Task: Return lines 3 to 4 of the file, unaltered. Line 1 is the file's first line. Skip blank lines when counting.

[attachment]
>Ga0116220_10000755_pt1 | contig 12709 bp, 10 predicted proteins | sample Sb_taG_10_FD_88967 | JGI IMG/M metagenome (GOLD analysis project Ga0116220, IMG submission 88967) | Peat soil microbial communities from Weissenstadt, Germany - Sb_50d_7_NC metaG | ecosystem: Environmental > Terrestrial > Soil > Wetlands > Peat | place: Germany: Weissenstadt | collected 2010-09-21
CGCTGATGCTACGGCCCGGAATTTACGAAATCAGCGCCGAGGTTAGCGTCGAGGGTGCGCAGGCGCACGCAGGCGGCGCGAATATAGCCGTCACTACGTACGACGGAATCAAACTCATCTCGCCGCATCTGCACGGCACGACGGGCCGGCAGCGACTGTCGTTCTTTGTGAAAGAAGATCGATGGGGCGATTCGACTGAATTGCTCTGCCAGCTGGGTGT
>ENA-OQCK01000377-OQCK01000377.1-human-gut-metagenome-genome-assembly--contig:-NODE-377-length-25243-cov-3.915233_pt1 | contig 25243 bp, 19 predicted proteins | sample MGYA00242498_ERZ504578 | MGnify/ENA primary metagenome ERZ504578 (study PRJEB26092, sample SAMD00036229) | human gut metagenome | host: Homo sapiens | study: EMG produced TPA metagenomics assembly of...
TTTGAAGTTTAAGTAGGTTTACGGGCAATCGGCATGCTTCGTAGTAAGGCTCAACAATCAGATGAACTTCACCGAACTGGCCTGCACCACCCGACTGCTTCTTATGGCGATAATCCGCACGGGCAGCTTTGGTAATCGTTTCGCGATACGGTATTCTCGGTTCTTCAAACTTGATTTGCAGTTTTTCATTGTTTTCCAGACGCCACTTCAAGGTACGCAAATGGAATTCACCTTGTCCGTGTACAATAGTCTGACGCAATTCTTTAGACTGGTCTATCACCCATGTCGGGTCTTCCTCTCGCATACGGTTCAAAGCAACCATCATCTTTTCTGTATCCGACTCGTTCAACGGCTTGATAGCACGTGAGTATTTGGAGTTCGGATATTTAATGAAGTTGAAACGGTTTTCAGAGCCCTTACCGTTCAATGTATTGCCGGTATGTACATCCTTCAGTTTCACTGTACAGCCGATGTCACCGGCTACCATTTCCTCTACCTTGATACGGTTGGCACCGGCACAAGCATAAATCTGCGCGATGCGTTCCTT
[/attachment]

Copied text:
>ENA-OQCK01000377-OQCK01000377.1-human-gut-metagenome-genome-assembly--contig:-NODE-377-length-25243-cov-3.915233_pt1 | contig 25243 bp, 19 predicted proteins | sample MGYA00242498_ERZ504578 | MGnify/ENA primary metagenome ERZ504578 (study PRJEB26092, sample SAMD00036229) | human gut metagenome | host: Homo sapiens | study: EMG produced TPA metagenomics assembly of...
TTTGAAGTTTAAGTAGGTTTACGGGCAATCGGCATGCTTCGTAGTAAGGCTCAACAATCAGATGAACTTCACCGAACTGGCCTGCACCACCCGACTGCTTCTTATGGCGATAATCCGCACGGGCAGCTTTGGTAATCGTTTCGCGATACGGTATTCTCGGTTCTTCAAACTTGATTTGCAGTTTTTCATTGTTTTCCAGACGCCACTTCAAGGTACGCAAATGGAATTCACCTTGTCCGTGTACAATAGTCTGACGCAATTCTTTAGACTGGTCTATCACCCATGTCGGGTCTTCCTCTCGCATACGGTTCAAAGCAACCATCATCTTTTCTGTATCCGACTCGTTCAACGGCTTGATAGCACGTGAGTATTTGGAGTTCGGATATTTAATGAAGTTGAAACGGTTTTCAGAGCCCTTACCGTTCAATGTATTGCCGGTATGTACATCCTTCAGTTTCACTGTACAGCCGATGTCACCGGCTACCATTTCCTCTACCTTGATACGGTTGGCACCGGCACAAGCATAAATCTGCGCGATGCGTTCCTT